By Emil Danielyan
President Robert Kocharian is expected to address continuing delays with planned supplies of Russian fuel to Armenia’s strategically important nuclear power station during an official visit to Moscow which begins on Thursday.
His talks with President Vladimir Putin and other top Russian government officials will come on the heels of the Armenian government’s decision to reactivate the Metsamor plant next week without its planned partial refueling.
The extraordinary move, unveiled late last week, highlighted a lack of progress in the protracted negotiations with Russia over fuel supplies that have kept the Soviet-era facility operational for more than two decades. The apparent deadlock has fueled speculation that Moscow is no longer interested in the plant’s continued work or may be seeking additional leverage against the current Armenian leadership.
Metsamor’s only functioning reactor, located 35 kilometers west of Yerevan, was brought to a halt in October for regular maintenance and refueling. The Armenian Energy Ministry hoped to replace one third of the plant’s fuel and bring it back on line within the next 45 days.
Energy Minister Armen Movsisian announced on Friday that although the refueling has again been delayed, a new agreement has been reached to ship the fuel to Armenia “in late April.” He said Metsamor will be reactivated in late January and operate with the remaining fuel until then.
“The negotiations with relevant Russian commercial structures, including Rosenergoatom, are over; the issue of nuclear fuel has been solved,” he said, adding that the next refueling will take place in May or June.
Previous upbeat forecasts made by other Armenian leaders failed to materialize, however. President Robert Kocharian, for example, said on December 3 that a deal with the Russians will be hammered out “in a few days,” while Prime Minister Andranik Markarian assured reporters afterwards that the Russian fuel will be shipped before the new year.
Not surprisingly, the government’s latest assurances are treated with skepticism by some local observers and media. They wonder when the new agreement with Russian atomic energy agency, cited by Movsisian, was reached. The minister’s reply to a reporter’s query was rather pathetic: “When was it reached? It’s none of your business.”
Metsamor’s executive director Gagik Markosian, meanwhile, told RFE/RL on Tuesday that the two sides have not yet sorted out all problems. “There are still some technical matters on which discussions are continuing,” he said without elaborating.
The Russians reportedly want Yerevan to repay $32 million in outstanding debts for their previous fuel supplies. Under a Russian-Armenian agreement announced last September, Armenia was to settle the debt this year with proceeds from its anticipated exports of electricity to third countries. It is still not clear what went wrong during subsequent bilateral talks.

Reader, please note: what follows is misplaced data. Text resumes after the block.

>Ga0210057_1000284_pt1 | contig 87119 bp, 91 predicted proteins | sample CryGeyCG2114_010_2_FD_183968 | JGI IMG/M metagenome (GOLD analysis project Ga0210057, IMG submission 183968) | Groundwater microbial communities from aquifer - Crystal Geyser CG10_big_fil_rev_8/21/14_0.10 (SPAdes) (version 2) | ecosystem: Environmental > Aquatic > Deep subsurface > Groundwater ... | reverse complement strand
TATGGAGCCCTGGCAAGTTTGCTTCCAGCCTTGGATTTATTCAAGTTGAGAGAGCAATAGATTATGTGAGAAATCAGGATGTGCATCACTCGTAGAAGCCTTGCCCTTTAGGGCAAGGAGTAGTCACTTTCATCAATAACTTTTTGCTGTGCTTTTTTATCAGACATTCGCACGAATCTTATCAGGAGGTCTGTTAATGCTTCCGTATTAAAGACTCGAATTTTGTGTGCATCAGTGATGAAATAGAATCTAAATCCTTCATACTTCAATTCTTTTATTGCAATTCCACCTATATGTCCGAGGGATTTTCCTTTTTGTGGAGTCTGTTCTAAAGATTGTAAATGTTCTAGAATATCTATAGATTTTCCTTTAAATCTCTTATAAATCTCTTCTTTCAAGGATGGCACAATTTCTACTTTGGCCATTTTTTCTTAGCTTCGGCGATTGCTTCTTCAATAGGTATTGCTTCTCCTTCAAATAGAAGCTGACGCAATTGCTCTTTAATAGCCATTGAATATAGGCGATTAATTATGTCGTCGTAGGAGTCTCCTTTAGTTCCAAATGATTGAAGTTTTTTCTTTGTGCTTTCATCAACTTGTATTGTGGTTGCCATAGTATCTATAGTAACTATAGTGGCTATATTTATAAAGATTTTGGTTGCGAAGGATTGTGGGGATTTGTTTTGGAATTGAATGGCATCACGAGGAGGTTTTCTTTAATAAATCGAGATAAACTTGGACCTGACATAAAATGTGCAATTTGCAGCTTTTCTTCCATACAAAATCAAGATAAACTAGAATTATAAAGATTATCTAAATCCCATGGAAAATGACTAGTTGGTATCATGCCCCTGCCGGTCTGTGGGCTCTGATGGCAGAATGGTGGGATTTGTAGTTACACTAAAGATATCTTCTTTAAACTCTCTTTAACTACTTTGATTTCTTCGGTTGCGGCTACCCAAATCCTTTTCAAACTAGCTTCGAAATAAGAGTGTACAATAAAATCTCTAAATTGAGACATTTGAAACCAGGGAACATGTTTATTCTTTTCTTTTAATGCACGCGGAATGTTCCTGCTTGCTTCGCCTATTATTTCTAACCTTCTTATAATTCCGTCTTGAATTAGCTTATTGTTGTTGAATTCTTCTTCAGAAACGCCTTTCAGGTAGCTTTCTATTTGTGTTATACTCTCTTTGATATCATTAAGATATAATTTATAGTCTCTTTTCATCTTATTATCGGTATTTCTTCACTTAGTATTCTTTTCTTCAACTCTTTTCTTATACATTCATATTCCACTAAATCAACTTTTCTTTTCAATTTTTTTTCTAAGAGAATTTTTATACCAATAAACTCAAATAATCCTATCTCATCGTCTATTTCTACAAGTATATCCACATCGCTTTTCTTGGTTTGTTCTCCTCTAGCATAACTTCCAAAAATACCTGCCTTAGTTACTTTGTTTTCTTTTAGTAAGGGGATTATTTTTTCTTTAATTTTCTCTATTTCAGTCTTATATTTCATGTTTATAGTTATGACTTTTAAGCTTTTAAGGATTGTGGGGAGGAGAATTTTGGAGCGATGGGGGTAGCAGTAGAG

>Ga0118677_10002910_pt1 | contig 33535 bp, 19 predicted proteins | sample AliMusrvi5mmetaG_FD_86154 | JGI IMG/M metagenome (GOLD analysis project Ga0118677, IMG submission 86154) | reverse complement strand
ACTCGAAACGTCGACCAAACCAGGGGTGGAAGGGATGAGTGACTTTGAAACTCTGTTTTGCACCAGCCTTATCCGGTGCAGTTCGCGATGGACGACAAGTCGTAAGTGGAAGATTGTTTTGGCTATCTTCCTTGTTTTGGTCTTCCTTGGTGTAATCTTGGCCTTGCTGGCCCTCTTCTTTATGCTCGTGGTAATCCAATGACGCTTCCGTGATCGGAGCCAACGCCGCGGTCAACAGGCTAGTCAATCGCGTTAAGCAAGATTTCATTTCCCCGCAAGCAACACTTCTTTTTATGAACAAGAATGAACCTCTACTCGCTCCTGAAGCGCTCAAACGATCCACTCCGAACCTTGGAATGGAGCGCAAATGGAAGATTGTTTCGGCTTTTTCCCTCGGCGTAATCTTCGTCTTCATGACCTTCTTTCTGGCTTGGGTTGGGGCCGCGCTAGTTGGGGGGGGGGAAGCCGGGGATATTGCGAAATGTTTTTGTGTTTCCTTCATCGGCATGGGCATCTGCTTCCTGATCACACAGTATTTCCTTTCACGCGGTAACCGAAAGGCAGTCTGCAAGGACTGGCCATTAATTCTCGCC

The uncertainty has raised questions about possible political motives behind Russia’s tough stance on the nuclear fuel supplies. Moscow had always backed Yerevan in its reluctance to shut down the Metsamor plant despite strong pressure from the European Union.
The EU believes that its Soviet-built reactor is located in a seismically active zone and is vulnerable to serious accidents. But Armenia, which had implicitly promised to decommission Metsamor in 2004, now insists that it is safe enough to operate for ten more years. The authorities also argue that they have no alternative source of relatively cheap energy.
The Yerevan daily “Haykakan Zhamanak” suggested that the Russians are no longer interested in keeping Metsamor afloat after winning control of Armenia’s largest thermal power plant as part of a recent assets-for-debt agreement with the Armenian government. The plant was placed under Russian ownership along with four other state-run enterprises in payment for Armenia’s $100 million debt.
Russian natural gas is the main source of the more expensive electricity generated by Armenian thermal plants. With nuclear energy costing considerably less, Metsamor’s three-month stoppage has meant millions of dollars in losses for Armenia’s cash-strapped energy sector.
Analysts have also speculated that the Kremlin is pressurizing Kocharian into pursuing a more pro-Russian foreign policy instead of seeking closer security ties with the West. Russian support is very important for Kocharian’s victory in presidential elections scheduled for February 19. The Metsamor issue is thus expected to be high on the agenda of the Armenian leader’s visit to Moscow which begins tomorrow.
The fate of the nuclear facility also depends on the results of a major safety inspection which is due to be conducted at Metsamor by the International Atomic Energy Agency (IAEA) later this year. Massoud Samiei, a high-ranking official from the Vienna-based global nuclear watchdog, told RFE/RL back in October that IAEA inspectors will assess implementation of their suggested safety measures.
The IAEA regularly inspects Metsamor and has not reported serious violations of safety standards there so far.